Asian debt no longer a niche market
April 11, 2018

Asian debt is no longer a niche market. In fact, the investment case for allocation towards Asian debt hard currency (HC) bonds is a compelling one, believes Joep Huntjens, Head of Asian Debt at NN Investment Partners (NN IP). However, international investors remain underinvested in the fast growing region which has a share of global GDP of more than 35 percent.

With the market capitalisation of the asset class approaching US$1 trillion ($886.7 billion at 31/03/18), the growing and maturing asset class of Asian debt provides increasing opportunities for investment and diversification. Following the recent increase in the yield of the asset class, Huntjens expects a total return in the next 12 months of 4.5-5.0 percent in US dollar terms.  

Asian credit is also less prone to changes in international sentiment with most new issuance absorbed by local Asian investors who are more home-biased and loyal to the asset class. Although markets were volatile in the first quarter of 2018, owing to concerns about US inflation and a trade war between the US and China, Asian credit was fairly resilient. The market fell by less (-1.37 percent) than the emerging market hard currency sovereign bond market (-1.78 percent) and US investment-grade bonds (-2.32 percent) in the first three months of the year.

This was partly because Asian debt has a lower interest rate sensitivity than the other asset classes. In addition, Huntjens is less concerned about the potential of a trade war between the US and China for three reasons: "First, China's reliance on exports has fallen sharply to 20 percent of GDP from 37 percent over the past decade. Second, the US's planned tariffs on $50 billion of imports only forms about 2.2 percent of China's total exports and 1.7 percent of the US's total imports, limiting the direct impact on these economies. Lastly, the larger sectors in the  Asian debt universe, especially real estate and state-owned oil and gas producers, tend to be domestically-oriented and driven by domestic demand and government policies."

Huntjens concludes: "The Asian region has become too important to ignore, with highly attractive risk-adjusted return characteristics offered by the Asian debt market. Not only are there significant diversification benefits, defaults have also been low. Given the region's strong fundamentals, we think that international investors would do well to increase their allocation to Asian debt hard currency." 





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Asian debt is no longer a niche market. In fact, the investment case for allocation towards Asian debt hard currency (HC) bonds is a compelling one, believes Joep Huntjens, Head of Asian Debt at NN Investment Partners (NN IP). However, international investors remain underinvested in the fast growing region which has a share of global GDP of more than 35 percent.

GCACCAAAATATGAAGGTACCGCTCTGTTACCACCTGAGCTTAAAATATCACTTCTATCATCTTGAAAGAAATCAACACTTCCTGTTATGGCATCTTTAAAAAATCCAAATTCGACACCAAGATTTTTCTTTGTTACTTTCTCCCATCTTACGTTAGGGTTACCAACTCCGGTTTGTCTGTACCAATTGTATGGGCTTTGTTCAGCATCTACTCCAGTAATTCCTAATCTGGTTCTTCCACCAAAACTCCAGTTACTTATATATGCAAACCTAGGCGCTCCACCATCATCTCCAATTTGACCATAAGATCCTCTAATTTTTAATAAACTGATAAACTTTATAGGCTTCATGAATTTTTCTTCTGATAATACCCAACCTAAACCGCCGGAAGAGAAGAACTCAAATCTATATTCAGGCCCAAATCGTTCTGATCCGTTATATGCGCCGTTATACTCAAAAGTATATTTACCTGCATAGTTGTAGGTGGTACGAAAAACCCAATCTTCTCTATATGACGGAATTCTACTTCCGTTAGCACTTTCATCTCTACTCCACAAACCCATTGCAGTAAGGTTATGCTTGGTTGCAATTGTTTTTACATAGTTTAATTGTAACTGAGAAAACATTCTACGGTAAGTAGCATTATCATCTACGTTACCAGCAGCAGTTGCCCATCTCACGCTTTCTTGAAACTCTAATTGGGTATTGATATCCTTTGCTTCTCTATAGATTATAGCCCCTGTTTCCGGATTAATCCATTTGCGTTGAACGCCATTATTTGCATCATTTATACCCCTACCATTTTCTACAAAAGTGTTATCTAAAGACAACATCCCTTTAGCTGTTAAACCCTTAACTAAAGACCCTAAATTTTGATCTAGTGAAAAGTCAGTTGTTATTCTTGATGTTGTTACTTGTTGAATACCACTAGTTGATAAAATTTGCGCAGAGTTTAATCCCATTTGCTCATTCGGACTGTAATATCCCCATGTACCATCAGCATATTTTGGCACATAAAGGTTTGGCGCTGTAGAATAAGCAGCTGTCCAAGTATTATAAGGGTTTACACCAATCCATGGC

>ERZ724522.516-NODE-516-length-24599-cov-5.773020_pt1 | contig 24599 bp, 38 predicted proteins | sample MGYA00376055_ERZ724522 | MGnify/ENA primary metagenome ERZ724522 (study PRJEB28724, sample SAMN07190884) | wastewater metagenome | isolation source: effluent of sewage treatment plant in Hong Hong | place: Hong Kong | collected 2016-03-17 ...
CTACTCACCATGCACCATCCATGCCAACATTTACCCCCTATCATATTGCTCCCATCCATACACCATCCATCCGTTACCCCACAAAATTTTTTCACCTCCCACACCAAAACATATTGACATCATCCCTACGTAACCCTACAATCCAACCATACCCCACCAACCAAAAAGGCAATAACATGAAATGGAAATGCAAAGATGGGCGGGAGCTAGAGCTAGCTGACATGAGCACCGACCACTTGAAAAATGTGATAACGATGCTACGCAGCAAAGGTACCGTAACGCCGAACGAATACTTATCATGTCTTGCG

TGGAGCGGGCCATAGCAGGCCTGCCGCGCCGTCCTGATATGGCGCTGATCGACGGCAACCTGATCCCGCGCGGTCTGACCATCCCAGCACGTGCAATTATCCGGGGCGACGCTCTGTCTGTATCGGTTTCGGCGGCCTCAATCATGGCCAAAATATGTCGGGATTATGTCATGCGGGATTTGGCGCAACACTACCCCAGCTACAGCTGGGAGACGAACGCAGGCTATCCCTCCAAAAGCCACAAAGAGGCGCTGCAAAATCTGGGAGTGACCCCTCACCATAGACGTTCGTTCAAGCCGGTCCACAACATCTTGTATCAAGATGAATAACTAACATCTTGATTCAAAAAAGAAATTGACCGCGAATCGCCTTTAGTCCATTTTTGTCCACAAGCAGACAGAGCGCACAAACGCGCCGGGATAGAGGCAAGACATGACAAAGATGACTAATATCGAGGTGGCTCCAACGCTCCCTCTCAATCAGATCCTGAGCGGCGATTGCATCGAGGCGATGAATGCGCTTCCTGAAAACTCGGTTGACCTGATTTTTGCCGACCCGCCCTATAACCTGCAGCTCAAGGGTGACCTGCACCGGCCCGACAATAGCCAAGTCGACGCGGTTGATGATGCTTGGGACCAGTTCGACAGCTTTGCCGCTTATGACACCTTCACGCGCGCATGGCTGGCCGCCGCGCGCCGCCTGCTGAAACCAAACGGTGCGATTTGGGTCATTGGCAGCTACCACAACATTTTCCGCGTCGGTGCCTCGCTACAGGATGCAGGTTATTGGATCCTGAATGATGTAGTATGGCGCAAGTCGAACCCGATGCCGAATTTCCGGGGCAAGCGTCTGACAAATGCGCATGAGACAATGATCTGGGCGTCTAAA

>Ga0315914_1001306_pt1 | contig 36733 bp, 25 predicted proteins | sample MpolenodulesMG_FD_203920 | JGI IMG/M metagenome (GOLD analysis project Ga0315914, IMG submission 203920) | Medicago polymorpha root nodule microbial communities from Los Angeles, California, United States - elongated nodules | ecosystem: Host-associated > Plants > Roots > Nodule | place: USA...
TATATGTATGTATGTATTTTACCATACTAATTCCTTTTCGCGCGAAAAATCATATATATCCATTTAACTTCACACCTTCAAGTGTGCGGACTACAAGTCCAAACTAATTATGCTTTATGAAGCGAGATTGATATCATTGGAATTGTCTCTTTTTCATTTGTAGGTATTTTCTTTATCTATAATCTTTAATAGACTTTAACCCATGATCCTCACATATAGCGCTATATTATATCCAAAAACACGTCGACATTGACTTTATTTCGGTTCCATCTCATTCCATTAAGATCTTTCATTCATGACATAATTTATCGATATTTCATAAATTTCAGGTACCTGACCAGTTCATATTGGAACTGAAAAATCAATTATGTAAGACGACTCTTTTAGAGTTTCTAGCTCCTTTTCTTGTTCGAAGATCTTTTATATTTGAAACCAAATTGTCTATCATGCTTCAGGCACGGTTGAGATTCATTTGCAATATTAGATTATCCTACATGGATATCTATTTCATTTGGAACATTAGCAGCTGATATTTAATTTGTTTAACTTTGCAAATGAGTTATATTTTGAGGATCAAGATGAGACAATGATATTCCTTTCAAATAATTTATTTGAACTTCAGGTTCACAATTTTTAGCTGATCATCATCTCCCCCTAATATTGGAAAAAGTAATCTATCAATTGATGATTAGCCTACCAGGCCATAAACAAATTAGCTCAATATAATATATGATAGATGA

With the market capitalisation of the asset class approaching US$1 trillion ($886.7 billion at 31/03/18), the growing and maturing asset class of Asian debt provides increasing opportunities for investment and diversification. Following the recent increase in the yield of the asset class, Huntjens expects a total return in the next 12 months of 4.5-5.0 percent in US dollar terms.  

Asian credit is also less prone to changes in international sentiment with most new issuance absorbed by local Asian investors who are more home-biased and loyal to the asset class. Although markets were volatile in the first quarter of 2018, owing to concerns about US inflation and a trade war between the US and China, Asian credit was fairly resilient. The market fell by less (-1.37 percent) than the emerging market hard currency sovereign bond market (-1.78 percent) and US investment-grade bonds (-2.32 percent) in the first three months of the year.

This was partly because Asian debt has a lower interest rate sensitivity than the other asset classes. In addition, Huntjens is less concerned about the potential of a trade war between the US and China for three reasons: "First, China's reliance on exports has fallen sharply to 20 percent of GDP from 37 percent over the past decade. Second, the US's planned tariffs on $50 billion of imports only forms about 2.2 percent of China's total exports and 1.7 percent of the US's total imports, limiting the direct impact on these economies. Lastly, the larger sectors in the  Asian debt universe, especially real estate and state-owned oil and gas producers, tend to be domestically-oriented and driven by domestic demand and government policies."

Huntjens concludes: "The Asian region has become too important to ignore, with highly attractive risk-adjusted return characteristics offered by the Asian debt market. Not only are there significant diversification benefits, defaults have also been low. Given the region's strong fundamentals, we think that international investors would do well to increase their allocation to Asian debt hard currency." 



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